Crystal structure of α-Li2IrO3 with Ir shown in yellow, Li in purple and O in red
|Preferred IUPAC name
3D model (JSmol)
a = 5.1633(2) Å, b = 8.9294(3) Å, c = 5.1219(2) Å
α = 90°, β = 109.759(3)°, γ = 90°
Formula units (Z)
|Lithium ruthenate, lithium platinate|
Except where otherwise noted, data are given for materials in their standard state (at 25 °C [77 °F], 100 kPa).
|what is ?)(|
Lithium iridate, Li2IrO3, is a chemical compound of lithium, iridium and oxygen. It forms black crystals with three slightly different layered atomic structures, α, β, and sometimes γ. Lithium iridate exhibits metal-like, temperature-independent electrical conductivity, and changes its magnetic ordering from paramagnetic to antiferromagnetic upon cooling to 15 K.
Li2IrO3 typically crystallizes in the α or β phase, and a rare γ phase has been reported. The crystal structure of α-Li2IrO3 consists of an alternate stacking of hexagonal Li layers and honeycombs of edge-sharing IrO6 octahedra with Li in the center. The offset in adjacent layers results in a relatively low (monoclinic) crystal symmetry. Li2IrO3 crystals have abundant twinning defects where the ab crystal planes are rotated by 120° around the c axis.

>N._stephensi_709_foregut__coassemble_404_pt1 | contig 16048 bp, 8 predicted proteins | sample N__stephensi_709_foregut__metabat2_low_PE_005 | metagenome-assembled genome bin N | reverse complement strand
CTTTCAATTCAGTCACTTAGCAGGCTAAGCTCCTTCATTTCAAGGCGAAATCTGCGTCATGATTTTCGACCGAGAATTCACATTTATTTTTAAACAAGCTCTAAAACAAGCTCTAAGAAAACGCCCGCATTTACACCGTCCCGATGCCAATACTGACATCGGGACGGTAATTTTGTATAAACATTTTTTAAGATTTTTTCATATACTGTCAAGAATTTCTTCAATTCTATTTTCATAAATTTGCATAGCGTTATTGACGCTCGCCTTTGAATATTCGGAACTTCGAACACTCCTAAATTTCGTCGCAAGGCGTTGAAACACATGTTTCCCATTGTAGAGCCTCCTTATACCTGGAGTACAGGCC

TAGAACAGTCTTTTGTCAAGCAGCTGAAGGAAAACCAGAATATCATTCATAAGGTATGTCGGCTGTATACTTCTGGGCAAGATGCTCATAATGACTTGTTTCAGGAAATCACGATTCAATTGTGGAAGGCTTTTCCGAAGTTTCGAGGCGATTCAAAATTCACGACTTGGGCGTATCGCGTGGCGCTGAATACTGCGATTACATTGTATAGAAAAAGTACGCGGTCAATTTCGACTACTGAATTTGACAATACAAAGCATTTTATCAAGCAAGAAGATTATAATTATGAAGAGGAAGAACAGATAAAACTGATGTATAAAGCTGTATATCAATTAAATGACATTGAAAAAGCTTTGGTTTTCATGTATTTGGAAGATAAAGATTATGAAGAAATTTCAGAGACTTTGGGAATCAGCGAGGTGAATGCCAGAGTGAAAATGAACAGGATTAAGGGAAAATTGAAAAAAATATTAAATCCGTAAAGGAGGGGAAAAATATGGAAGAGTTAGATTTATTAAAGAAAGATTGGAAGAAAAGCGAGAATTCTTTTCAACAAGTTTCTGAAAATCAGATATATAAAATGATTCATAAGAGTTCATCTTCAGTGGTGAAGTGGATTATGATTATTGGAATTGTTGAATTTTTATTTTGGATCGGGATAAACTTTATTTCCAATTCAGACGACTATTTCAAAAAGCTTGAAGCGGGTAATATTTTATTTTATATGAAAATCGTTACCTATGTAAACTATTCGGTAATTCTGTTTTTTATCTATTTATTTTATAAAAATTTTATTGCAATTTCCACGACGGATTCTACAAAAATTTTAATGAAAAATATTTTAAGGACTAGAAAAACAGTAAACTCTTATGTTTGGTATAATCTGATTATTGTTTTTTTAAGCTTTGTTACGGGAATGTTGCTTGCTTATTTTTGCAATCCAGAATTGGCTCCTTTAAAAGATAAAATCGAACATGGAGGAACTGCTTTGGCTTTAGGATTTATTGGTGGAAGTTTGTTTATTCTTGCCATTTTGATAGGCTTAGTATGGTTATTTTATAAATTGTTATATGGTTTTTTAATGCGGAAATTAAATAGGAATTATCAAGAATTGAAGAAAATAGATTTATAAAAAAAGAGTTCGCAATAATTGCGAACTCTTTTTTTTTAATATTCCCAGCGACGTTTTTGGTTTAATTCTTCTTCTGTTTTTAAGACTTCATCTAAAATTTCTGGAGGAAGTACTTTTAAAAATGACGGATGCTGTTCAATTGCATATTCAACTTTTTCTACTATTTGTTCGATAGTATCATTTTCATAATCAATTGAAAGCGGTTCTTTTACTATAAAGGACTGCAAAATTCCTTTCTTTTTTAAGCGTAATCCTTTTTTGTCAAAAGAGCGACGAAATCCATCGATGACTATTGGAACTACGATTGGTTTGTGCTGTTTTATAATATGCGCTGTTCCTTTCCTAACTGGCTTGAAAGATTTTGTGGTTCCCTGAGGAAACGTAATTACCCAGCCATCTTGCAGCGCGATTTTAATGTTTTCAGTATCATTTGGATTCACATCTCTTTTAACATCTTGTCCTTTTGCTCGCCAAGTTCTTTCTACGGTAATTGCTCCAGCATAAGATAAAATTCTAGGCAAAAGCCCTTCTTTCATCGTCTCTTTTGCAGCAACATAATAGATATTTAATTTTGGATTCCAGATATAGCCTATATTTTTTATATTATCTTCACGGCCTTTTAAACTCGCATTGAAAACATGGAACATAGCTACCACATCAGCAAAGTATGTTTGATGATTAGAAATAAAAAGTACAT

Li2IrO3 crystals can be grown by direct sintering of Ir and Li metals, which both oxidize during heating in ambient atmosphere. The α phase is formed at 750–1050 °C, while heating to higher temperatures results in the β phase. The use of Li metal instead of more traditional lithium carbonate, which is easier to handle and store, results in larger crystals. The γ phase can be obtained by the calcination of lithium carbonate and iridium(IV) oxide, followed by annealing in molten lithium hydroxide at 700–800 °C.
Lithium iridate is black in color and has a relatively high, temperature-independent electrical conductivity characteristic of metals. Its both α and β phases exhibit the Kitaev exchange coupling between magnetic spins originating from Ir4+ ions. These spins form an antiferromagnetic lattice at temperatures below 15 K (Néel temperature, TN), while the material is paramagnetic above TN.
Lithium iridate is a potential electrode material for the lithium-ion battery. This application is hindered by the high costs of Ir, as compared to the cheaper Li2MnO3 alternative.
|Wikimedia Commons has media related to Lithium iridate.|